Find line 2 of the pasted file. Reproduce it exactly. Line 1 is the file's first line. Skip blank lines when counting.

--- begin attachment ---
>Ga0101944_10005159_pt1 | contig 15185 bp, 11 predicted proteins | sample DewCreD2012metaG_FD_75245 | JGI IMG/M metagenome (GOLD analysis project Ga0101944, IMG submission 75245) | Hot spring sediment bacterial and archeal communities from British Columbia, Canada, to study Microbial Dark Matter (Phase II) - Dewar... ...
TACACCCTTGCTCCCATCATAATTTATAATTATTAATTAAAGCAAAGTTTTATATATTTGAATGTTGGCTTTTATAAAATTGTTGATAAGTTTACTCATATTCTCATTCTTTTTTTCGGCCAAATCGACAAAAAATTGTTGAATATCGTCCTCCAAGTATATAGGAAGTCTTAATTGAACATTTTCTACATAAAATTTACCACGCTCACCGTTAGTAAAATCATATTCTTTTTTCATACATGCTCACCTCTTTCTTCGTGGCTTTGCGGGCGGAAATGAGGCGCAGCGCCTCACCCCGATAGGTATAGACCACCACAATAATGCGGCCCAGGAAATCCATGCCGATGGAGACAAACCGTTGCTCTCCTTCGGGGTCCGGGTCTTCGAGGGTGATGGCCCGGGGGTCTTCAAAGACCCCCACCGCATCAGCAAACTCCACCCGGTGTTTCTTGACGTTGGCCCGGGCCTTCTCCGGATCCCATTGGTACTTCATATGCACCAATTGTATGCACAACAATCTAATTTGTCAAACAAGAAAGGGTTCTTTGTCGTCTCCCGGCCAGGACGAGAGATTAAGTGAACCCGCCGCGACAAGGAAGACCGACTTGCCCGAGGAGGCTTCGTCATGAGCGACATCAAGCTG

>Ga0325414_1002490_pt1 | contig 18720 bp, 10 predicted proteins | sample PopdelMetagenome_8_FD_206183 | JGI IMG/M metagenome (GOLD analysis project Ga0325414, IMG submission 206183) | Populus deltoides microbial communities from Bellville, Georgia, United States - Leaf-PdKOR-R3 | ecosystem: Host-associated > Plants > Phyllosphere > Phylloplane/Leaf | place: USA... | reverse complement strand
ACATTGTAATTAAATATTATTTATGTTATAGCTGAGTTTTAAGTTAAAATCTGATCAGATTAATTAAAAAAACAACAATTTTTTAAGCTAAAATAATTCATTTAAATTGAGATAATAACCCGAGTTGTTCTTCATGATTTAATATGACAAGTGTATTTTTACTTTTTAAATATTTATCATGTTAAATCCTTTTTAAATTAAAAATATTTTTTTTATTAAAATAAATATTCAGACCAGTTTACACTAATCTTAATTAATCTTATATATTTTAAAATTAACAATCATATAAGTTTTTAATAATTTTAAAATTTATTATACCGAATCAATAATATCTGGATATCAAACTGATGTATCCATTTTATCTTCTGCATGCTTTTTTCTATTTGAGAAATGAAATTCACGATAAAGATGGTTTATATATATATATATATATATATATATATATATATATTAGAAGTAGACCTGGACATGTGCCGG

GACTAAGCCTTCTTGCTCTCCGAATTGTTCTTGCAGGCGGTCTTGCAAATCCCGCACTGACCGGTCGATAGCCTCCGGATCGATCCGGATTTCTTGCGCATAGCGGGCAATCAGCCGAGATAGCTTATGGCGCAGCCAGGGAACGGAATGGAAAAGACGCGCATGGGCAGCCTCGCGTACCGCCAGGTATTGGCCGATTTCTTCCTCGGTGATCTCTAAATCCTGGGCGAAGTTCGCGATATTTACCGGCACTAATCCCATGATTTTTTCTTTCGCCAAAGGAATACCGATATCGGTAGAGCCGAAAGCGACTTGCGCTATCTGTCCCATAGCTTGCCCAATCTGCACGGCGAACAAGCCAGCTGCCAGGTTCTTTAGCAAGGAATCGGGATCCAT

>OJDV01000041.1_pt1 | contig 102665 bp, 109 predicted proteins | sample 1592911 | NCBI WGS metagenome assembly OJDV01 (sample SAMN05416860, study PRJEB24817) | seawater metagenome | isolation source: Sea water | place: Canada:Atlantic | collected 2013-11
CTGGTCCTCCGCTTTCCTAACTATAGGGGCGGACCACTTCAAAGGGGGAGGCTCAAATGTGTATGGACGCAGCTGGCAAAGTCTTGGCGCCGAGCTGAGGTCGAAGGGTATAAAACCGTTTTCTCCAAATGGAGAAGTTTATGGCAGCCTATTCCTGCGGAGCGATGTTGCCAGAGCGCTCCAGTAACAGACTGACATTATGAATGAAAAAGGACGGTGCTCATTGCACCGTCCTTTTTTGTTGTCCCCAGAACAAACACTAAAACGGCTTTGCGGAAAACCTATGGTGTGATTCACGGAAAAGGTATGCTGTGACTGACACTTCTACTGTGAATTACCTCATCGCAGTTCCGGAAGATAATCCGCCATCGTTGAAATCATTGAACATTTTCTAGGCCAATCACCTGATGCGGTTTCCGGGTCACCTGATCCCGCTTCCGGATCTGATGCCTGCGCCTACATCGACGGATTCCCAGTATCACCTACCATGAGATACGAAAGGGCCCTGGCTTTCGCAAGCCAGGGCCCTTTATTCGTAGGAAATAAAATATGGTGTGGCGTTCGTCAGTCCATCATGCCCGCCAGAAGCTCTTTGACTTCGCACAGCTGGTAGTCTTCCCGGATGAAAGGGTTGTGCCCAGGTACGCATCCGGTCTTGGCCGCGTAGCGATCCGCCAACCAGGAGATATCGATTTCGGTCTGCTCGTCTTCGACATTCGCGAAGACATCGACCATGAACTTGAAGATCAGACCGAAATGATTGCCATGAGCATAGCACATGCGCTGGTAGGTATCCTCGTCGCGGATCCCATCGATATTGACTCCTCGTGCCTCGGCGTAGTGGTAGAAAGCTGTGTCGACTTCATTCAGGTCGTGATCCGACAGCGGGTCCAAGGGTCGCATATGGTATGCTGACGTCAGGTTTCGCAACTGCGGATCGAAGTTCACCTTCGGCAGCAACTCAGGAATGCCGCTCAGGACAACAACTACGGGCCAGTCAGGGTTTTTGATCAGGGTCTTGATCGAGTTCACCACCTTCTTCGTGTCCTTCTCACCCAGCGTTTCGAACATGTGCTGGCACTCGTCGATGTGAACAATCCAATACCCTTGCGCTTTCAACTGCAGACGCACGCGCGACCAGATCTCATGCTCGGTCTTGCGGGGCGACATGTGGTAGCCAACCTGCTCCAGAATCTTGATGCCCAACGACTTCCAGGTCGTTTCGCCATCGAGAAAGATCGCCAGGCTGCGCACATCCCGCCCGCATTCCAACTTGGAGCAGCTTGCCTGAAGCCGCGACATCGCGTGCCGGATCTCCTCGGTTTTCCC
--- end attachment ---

TACACCCTTGCTCCCATCATAATTTATAATTATTAATTAAAGCAAAGTTTTATATATTTGAATGTTGGCTTTTATAAAATTGTTGATAAGTTTACTCATATTCTCATTCTTTTTTTCGGCCAAATCGACAAAAAATTGTTGAATATCGTCCTCCAAGTATATAGGAAGTCTTAATTGAACATTTTCTACATAAAATTTACCACGCTCACCGTTAGTAAAATCATATTCTTTTTTCATACATGCTCACCTCTTTCTTCGTGGCTTTGCGGGCGGAAATGAGGCGCAGCGCCTCACCCCGATAGGTATAGACCACCACAATAATGCGGCCCAGGAAATCCATGCCGATGGAGACAAACCGTTGCTCTCCTTCGGGGTCCGGGTCTTCGAGGGTGATGGCCCGGGGGTCTTCAAAGACCCCCACCGCATCAGCAAACTCCACCCGGTGTTTCTTGACGTTGGCCCGGGCCTTCTCCGGATCCCATTGGTACTTCATATGCACCAATTGTATGCACAACAATCTAATTTGTCAAACAAGAAAGGGTTCTTTGTCGTCTCCCGGCCAGGACGAGAGATTAAGTGAACCCGCCGCGACAAGGAAGACCGACTTGCCCGAGGAGGCTTCGTCATGAGCGACATCAAGCTG